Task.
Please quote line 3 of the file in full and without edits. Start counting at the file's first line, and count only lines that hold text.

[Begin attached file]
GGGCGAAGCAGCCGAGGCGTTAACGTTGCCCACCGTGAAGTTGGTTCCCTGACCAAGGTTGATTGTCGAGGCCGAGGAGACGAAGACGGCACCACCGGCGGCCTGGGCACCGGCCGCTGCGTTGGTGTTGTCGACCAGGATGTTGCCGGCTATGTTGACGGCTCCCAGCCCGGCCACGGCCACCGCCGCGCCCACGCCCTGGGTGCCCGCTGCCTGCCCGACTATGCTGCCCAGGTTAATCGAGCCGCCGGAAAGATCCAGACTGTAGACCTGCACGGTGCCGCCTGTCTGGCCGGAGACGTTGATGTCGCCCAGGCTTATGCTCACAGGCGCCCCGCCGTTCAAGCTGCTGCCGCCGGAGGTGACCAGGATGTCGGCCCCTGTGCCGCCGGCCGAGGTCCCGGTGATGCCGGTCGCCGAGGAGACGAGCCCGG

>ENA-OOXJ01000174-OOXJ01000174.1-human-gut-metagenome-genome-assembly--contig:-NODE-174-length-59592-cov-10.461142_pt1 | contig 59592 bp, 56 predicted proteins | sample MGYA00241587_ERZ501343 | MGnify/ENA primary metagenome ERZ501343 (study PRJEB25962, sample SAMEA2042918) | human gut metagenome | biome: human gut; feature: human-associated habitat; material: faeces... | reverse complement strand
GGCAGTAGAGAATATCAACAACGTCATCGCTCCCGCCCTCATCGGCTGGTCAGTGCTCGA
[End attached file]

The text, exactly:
GGCAGTAGAGAATATCAACAACGTCATCGCTCCCGCCCTCATCGGCTGGTCAGTGCTCGA